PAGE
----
Jade plants are one of the most popular succulents kept as houseplants today. Also known as the lucky plant or money plant, Crassula ovata is native to South Africa.
Its natural, tree-like shape, ease of care, and longevity make it easy to understand its popularity.
And I’m going to show you how to make more by propagating your jade plant.
Jade plants are incredibly easy to propagate, even making it onto our list of the top 9 easiest to propagate houseplants.
Water or Soil?
I’ll show you two methods of taking cuttings to propagate your jade plant – stem or leaf cutting. Either can be propagated using soil or water. However, I’ll show you soil propagation because it’s faster and has better results.
Water propagation is incredibly popular among home plant enthusiasts, but it’s rarely used among commercial growers because of the ease and speed of soil propagation. And that’s the beauty of keeping plants at home; you get to do what you want for your own enjoyment. So, you do what you like best.
When Is the Best Time to Propagate a Jade Plant?
While you can propagate a jade plant any time of the year, the ideal time to do it is in the spring or summer. You’ll have a much better success rate during these warmer months.
You can still propagate jade plants during the fall and winter, but this time of year comes with its challenges.
Mainly those are less light during the day and usually much dryer inside air because of heating. While your plant is growing new roots, it can easily get dried out and die before the roots form. Or worse, if your home is too cold, the cutting could rot in the damp soil before it roots.
As always, you get the cleanliness spiel. Whenever you’re cutting your plant, make sure your tools are cleaned and sterilized, so you don’t accidentally introduce harmful bacteria or disease to your plant. It’s all fun and games until someone’s calathea dies.
Stem or Leaf Cutting
You can propagate a jade plant by taking either a stem or leaf cutting. In general, the stem cutting will give you more predictable results, as well as a much larger established plant. Stem cuttings seem to root better, too; very rarely will you have a failed stem cutting.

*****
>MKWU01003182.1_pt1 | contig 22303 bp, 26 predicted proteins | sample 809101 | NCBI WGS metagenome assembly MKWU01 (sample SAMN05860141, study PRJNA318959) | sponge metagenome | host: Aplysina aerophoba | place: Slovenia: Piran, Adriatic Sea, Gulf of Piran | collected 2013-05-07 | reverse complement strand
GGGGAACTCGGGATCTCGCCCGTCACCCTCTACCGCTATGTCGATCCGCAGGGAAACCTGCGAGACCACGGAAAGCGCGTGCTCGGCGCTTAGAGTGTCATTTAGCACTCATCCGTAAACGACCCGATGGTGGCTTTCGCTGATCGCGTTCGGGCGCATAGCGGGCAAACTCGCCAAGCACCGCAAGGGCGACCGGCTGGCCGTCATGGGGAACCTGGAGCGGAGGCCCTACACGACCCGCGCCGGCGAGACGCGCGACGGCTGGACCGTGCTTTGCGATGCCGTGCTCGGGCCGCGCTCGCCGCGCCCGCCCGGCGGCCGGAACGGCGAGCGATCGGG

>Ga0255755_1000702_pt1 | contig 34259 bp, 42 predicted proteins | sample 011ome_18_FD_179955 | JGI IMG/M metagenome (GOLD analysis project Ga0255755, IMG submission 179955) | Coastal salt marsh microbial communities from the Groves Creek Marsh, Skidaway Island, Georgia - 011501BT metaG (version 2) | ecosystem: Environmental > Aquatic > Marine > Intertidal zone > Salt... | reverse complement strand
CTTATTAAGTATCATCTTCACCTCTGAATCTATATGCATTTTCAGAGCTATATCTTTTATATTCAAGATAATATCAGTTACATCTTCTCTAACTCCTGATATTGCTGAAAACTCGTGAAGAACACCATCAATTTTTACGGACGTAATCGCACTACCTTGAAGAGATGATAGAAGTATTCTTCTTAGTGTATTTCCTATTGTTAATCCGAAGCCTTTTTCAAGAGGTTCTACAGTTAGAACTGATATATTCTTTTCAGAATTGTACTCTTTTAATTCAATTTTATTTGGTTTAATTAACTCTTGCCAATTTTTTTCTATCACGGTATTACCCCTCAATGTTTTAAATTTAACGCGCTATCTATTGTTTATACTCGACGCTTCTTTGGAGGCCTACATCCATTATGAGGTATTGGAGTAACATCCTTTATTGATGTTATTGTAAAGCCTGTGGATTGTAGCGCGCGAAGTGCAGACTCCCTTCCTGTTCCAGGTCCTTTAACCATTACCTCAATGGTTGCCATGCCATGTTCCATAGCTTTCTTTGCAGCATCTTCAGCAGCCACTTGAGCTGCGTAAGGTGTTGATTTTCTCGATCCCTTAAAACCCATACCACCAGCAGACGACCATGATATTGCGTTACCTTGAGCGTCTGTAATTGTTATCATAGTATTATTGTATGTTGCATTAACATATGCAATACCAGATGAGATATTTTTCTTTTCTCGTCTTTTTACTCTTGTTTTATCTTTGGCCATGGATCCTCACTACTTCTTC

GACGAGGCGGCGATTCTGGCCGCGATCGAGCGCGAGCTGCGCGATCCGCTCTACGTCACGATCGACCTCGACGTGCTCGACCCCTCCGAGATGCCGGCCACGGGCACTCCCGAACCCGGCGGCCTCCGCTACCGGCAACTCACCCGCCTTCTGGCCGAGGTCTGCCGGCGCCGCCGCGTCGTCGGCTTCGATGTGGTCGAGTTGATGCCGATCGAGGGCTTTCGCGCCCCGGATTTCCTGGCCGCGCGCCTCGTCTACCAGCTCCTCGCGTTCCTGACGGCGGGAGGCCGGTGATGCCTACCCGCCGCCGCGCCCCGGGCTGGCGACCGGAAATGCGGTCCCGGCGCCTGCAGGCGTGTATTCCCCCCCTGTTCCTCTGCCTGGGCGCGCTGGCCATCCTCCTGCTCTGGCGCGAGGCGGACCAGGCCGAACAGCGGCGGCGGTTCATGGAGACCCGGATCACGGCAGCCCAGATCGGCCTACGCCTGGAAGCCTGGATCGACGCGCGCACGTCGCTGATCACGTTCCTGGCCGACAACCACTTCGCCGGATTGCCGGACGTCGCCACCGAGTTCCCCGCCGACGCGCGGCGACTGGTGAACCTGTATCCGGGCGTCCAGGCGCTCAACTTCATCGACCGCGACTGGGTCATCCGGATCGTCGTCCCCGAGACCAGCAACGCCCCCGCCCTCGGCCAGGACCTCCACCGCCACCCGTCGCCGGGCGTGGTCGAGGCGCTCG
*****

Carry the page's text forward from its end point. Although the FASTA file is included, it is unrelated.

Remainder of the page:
Leaf cuttings are easy to propagate as well; however, they take much longer to get going and develop into an established jade plant. Because you’re dealing with a single leaf rather than a fully-formed stem, they’re also more likely to rot or shrivel up and dry out before rooting.
Don’t let this discourage you, though. Leaf cuttings are still pretty easy to propagate and may be just what you want if you’re looking for a tiny fairy garden plant, a future bonsai, or if you enjoy the process of seeing a plant form from a single leaf. (It is pretty cool.)
1. Propagate Jade from Stem Cutting
Whenever you’re going to take a stem cutting, take a moment to look over the mother plant to decide the best place to cut.
There may be new growth at the plant base that you wish to trim away to keep the stem clean and tree-like. In that case, cut these stems as close to the base of the parent plant as possible.
If you’re cutting a portion of the stem instead of taking the whole thing, be sure you cut just above one of the rings of the stem. This will make the site of the cutting less unsightly as it scabs over. You won’t end up with a withered stump that will eventually fall off. New growth will begin to regrow at the site as well, giving the end of the stem a bushy appearance.
Wherever you decide to cut, you’ll want to take a stem cutting that’s anywhere from 2”-4” long.
At this size, the piece of the stem is well developed and will root easily. Any smaller, and you risk the plant drying out and dying before it can root. You can absolutely take longer cuttings, which will give you a larger plant; however, they generally take much longer to root.
Let it Rest